New teachers will get bigger pensions to compensate for them having to work longer, under a final deal agreed between unions and the Government this week.
All teachers will have to pay more into the pension scheme as part of a deal which gives protection to existing members and greater flexibility for all teachers.
Existing teachers and those who join the scheme before the end of 2006 will be able to retire at 60 without having their pension reduced.
Those who join later will be expected to work until 65 for a full pension.
However, the amount of pension they are entitled to will increase, allowing them to retire at 62.5 years on a similar deal to that which existing teachers will get at 60.
Unions were unanimous in praising the deal which builds on an interim agreement reached in October.
They have also won protection for thousands of senior teachers close to retirement age who would have lost out because their pay is due to be cut when management allowances are replaced with teaching and learning responsibility payments.
Teachers who have their pay reduced in the final decade before retirement will be paid a pension based on the higher salary level.
The Government said the agreement would reduce the long-term costs of the Teachers' Pension Scheme by pound;5.4 billion. It has argued changes were necessary to prevent costs spiralling as a result of improved life expectancy.
Pension contributions will increase from the current 6 per cent to 6.4 per cent from 2007. A teacher at the top of the main scale will pay an extra pound;115 per year and a newly-qualified teacher pound;79. Employers' contributions will increase from 13.5 per cent to 14.1 per cent.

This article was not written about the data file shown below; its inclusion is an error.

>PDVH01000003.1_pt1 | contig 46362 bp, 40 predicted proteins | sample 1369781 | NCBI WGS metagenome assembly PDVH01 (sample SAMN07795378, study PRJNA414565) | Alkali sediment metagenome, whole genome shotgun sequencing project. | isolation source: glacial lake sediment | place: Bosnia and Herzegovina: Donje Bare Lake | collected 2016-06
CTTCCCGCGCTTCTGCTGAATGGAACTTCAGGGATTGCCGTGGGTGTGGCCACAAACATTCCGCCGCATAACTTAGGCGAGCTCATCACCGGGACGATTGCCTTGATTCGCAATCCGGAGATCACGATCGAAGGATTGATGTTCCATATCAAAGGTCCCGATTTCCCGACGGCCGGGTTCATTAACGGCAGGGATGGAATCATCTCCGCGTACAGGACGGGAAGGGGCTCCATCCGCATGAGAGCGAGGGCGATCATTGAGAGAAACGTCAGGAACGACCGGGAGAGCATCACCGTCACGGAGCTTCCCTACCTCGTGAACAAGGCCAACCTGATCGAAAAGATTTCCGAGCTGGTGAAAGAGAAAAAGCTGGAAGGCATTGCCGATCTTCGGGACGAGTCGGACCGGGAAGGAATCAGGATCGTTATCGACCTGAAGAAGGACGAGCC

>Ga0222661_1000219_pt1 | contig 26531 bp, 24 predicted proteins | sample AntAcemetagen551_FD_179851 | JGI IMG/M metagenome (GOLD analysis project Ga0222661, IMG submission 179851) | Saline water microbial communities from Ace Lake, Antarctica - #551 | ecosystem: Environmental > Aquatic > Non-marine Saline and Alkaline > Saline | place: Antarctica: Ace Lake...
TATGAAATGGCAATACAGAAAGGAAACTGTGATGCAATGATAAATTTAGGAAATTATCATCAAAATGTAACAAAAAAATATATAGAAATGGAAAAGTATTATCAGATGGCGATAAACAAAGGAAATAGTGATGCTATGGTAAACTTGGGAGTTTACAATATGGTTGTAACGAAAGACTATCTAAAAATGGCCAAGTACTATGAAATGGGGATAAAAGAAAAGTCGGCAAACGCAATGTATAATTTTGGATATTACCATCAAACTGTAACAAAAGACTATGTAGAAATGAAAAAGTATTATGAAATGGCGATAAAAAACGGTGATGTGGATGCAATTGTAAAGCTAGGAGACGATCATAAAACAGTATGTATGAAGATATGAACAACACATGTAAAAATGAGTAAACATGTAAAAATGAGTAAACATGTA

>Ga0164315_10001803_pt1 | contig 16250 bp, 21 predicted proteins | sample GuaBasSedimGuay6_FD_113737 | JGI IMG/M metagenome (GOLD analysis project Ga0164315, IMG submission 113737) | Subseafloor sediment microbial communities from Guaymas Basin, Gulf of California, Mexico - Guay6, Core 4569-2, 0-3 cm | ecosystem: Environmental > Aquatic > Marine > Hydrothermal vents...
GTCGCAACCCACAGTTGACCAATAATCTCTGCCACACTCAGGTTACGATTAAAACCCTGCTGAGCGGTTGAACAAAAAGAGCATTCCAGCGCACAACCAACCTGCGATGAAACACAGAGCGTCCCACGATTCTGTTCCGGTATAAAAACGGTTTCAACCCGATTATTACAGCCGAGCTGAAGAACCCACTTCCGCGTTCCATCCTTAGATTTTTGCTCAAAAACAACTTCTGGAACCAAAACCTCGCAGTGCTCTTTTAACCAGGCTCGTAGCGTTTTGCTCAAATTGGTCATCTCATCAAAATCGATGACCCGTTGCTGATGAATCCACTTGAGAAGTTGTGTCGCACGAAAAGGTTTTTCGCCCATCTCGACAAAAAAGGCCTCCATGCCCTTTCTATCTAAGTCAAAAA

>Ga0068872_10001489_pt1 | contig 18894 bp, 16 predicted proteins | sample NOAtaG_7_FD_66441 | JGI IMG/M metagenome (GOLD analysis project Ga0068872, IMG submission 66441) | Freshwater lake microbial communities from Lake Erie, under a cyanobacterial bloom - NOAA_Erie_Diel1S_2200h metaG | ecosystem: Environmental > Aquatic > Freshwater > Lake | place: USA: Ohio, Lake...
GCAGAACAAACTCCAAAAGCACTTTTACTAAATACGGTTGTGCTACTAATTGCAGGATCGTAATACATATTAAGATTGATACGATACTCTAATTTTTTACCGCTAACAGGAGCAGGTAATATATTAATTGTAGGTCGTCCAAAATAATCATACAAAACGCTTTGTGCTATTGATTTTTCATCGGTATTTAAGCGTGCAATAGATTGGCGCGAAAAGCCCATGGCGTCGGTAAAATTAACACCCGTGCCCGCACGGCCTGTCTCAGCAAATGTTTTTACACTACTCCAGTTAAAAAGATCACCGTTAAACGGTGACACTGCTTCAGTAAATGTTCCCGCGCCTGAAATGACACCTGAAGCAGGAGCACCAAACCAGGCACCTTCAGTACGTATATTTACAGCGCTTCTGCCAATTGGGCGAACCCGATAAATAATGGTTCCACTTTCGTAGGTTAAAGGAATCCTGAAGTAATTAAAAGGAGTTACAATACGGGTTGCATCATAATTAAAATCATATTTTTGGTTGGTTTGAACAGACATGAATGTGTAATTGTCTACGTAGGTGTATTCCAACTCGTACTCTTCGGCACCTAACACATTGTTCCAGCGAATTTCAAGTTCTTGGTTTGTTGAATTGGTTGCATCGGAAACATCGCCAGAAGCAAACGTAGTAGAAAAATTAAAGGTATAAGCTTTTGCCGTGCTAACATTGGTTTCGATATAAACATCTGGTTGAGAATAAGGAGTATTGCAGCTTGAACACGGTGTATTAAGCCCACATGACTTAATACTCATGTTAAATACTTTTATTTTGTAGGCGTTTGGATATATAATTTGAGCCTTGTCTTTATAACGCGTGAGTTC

Unions highlighted improvements and increased flexibility offered to new and existing teachers including:
* opportunities for phased retirement;
* unmarried partners to be given the same benefits as those who are married;
* the option to take up to 25 per cent of pension benefits as a tax-free lump sum compared to the current fixed payment of 13 per cent.
Steve Sinnott, general secretary of the National Union of Teachers, said:
"These changes will improve, maintain and protect one of the best occupational pension schemes in the UK."
John Dunford, general secretary of the Association of School and College Leaders, said: "This represents a seriously good deal for teachers. It will help schools and colleges to retain teachers and will also benefit those who wish to plan their savings so that they can retire between 55 and 60."
First Class, Adaptable, Sustainable - Teachers' Pension Scheme England and Wales: Consultation is available from http:www.dfes.gov.ukconsultations * firstname.lastname@example.org